Here’s one way to distinguish literary fiction from genre fiction: In genre writing, the action is in the plot; in literary, the action is in the prose.
Christopher Bollen, editor at large at Interview magazine, reveals a graceful prose style in his literary thriller “The Destroyers.” Sharp imagery and incisive descriptions bring to life both the Greek island of Patmos and the moneyed class laying claim to it: tourists “lingering between states of hangover and hunger,” “ochre bodies fashionably starved” and dancers swaying in “slow, narcotic movements.” Heat pours through “the white hole of noon,” and on the Aegean, “darkened yachts look like flies crawling on raw, blue meat.”
As the images and commentary suggest, paradise isn’t quite what it seems, especially amid Greece’s austerity crisis and an influx of Syrian refugees. Patmos is also where the Book of Revelation was written, drawing “Apocalypse freaks, death heads . . . hoping to catch the last gnarly wave to the end of the world.”
Ian Bledsoe, the book’s narrator, comes to Patmos at the end of his rope. Cut from his estranged father’s will, he stole from the family coffers, and he’s dogged by rumors about his involvement with incendiary activists in Panama. With no inheritance and no job prospects, he has no one to turn to except his old schoolmate Charlie, scion of the ultrawealthy Konstantinous family, who’s running his own yacht rental business.
Ian and Charlie were best friends, bonding as children of privilege, and the novel’s title comes from Destroyers, their childhood role-playing game: “a group of gunmen in black balaclavas (number variable) bursts into the room and starts shooting. What do you do?” Their morbid adolescent fantasies provided “strategies for survival.”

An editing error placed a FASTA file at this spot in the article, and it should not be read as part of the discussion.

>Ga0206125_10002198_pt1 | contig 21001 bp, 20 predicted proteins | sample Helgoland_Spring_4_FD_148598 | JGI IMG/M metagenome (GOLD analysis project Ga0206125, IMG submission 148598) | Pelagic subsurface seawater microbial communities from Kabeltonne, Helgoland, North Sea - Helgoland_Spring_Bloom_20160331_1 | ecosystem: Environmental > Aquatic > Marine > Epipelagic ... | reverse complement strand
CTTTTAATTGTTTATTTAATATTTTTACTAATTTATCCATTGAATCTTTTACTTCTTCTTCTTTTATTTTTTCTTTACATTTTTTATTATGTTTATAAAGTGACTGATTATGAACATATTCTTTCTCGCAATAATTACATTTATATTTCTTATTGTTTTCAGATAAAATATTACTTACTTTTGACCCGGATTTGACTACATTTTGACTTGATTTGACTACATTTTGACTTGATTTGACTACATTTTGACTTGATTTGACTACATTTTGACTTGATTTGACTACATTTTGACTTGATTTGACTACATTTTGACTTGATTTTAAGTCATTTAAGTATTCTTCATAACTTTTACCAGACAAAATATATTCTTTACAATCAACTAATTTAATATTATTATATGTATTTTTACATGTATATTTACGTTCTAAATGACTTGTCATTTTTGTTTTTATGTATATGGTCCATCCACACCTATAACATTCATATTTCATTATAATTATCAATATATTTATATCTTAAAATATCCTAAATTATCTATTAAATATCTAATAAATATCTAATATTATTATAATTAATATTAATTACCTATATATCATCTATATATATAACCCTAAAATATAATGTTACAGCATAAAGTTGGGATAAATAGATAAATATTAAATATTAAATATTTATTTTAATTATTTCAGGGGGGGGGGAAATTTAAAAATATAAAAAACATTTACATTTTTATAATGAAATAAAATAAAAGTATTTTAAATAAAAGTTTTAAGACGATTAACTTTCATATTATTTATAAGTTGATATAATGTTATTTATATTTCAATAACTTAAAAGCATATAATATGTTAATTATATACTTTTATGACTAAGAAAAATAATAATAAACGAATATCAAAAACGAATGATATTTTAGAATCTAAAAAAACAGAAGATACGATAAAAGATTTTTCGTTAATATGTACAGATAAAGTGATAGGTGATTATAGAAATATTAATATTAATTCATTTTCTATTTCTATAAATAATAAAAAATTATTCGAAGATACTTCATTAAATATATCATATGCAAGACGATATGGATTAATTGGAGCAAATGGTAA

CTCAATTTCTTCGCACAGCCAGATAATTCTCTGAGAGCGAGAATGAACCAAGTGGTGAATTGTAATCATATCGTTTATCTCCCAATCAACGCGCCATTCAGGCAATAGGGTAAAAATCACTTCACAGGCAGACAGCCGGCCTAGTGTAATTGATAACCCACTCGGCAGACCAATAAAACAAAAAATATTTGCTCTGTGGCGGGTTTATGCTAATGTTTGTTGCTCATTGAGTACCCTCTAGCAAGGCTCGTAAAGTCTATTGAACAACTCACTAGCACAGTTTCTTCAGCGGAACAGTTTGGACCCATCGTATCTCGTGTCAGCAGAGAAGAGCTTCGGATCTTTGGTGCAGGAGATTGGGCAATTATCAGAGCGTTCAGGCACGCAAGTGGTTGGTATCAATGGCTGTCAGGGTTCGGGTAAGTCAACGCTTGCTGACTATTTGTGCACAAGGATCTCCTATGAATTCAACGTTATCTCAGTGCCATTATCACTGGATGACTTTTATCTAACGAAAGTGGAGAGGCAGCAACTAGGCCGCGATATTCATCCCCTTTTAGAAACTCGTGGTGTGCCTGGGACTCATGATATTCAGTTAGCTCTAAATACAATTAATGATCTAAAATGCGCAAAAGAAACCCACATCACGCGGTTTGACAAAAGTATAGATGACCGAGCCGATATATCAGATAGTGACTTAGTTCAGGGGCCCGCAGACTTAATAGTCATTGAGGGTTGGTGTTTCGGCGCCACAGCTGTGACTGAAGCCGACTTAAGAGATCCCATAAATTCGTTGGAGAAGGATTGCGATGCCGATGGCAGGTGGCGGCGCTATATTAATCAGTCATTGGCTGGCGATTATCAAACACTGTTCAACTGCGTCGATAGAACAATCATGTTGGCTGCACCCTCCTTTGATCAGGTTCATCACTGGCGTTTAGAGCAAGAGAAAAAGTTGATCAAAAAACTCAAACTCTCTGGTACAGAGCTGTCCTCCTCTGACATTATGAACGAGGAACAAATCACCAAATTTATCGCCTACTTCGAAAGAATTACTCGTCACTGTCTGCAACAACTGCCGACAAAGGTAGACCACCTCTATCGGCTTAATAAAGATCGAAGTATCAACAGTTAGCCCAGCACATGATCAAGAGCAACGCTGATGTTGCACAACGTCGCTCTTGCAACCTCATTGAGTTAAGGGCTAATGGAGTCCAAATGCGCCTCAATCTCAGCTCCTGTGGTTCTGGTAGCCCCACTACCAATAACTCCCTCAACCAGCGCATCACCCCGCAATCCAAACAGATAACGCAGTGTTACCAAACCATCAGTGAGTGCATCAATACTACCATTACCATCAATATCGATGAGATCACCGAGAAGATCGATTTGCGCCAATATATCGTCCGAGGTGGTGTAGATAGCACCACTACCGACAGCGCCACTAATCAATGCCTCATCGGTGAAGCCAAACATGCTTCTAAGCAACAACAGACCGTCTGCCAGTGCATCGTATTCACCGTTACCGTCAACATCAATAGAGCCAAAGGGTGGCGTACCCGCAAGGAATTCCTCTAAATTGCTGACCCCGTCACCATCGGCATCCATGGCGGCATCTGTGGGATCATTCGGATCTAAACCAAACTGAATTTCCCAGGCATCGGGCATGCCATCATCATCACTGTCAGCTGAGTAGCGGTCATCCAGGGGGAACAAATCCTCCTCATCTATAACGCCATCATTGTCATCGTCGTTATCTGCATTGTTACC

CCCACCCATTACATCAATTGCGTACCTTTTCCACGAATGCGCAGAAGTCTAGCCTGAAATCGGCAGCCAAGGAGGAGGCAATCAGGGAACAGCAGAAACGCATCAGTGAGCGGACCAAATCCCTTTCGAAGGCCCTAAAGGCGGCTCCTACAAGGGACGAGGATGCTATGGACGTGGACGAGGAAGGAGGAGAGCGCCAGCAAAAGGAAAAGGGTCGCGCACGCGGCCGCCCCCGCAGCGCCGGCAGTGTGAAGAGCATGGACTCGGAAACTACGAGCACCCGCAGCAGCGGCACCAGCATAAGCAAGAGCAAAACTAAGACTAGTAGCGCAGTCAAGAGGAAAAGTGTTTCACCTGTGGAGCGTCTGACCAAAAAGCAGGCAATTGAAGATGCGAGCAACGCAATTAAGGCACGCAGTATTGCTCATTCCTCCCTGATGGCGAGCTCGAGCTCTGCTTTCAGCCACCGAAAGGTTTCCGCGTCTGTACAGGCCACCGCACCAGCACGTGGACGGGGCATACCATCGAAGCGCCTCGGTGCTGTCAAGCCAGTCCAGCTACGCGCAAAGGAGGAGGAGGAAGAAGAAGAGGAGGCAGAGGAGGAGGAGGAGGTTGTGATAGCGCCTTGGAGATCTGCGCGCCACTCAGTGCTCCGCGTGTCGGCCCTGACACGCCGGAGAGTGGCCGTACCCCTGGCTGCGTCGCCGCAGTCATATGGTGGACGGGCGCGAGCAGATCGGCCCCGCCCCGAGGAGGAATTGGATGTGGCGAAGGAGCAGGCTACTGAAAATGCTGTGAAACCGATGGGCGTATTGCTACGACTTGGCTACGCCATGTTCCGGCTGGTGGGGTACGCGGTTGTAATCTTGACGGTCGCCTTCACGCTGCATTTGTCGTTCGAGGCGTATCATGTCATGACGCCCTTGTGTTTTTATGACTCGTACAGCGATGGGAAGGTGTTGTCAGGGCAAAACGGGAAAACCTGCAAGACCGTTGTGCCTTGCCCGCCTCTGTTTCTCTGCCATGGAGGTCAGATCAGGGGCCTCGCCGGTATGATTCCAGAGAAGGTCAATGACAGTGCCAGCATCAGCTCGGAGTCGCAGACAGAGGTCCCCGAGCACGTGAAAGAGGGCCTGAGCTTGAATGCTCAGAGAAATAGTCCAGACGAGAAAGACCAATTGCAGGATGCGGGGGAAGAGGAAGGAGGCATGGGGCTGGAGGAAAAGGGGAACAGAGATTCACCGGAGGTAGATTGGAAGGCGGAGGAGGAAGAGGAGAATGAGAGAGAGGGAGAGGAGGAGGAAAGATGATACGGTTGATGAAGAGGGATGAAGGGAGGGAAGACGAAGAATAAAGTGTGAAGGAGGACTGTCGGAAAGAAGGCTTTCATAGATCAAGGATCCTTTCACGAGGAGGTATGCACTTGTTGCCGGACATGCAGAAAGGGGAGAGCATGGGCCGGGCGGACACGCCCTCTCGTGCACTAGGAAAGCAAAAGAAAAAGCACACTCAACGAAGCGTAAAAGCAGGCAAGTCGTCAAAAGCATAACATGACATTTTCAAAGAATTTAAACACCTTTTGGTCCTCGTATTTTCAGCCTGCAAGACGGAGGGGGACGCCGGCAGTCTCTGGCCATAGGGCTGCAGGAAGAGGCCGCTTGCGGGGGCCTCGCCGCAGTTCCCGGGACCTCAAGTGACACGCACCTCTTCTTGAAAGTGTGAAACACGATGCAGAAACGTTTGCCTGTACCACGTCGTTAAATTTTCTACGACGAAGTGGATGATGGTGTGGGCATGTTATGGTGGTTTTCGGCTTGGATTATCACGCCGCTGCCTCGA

Real gunmen do eventually show up, and violence occasionally punctuates this otherwise leisurely plot. A burst of mayhem closes the tour de force prologue, and another pair of bodies appears nearly 200 pages later. But the tension in Ian’s own story is more existential. Devoted and indebted to Charlie, Ian agrees to tell a small lie to Charlie’s starlet girlfriend, then to the authorities — a lie that “must be watered and pruned and fed” and which quickly tests the conflicting demands of loyalty, ethics and self-protection. The suspense here is less high-speed chases or chapter-ending cliffhangers than something out of Patricia Highsmith — hardly a complaint.
“Every day the world blows up, quietly, one life at a time,” Ian reflects, “and each life already holds among its clutter the bomb and the switch, the germ that could detonate, the dark secret not yet revealed.”
Ultimately, the destroyers aren’t men in balaclavas, but something interior, more insidious: the secrets you carry.
Art Taylor is a professor of English at George Mason University and the author of “On the Road with Del & Louise: A Novel in Stories.”
By Christopher Bollen
Harper. 496 pp. $27.99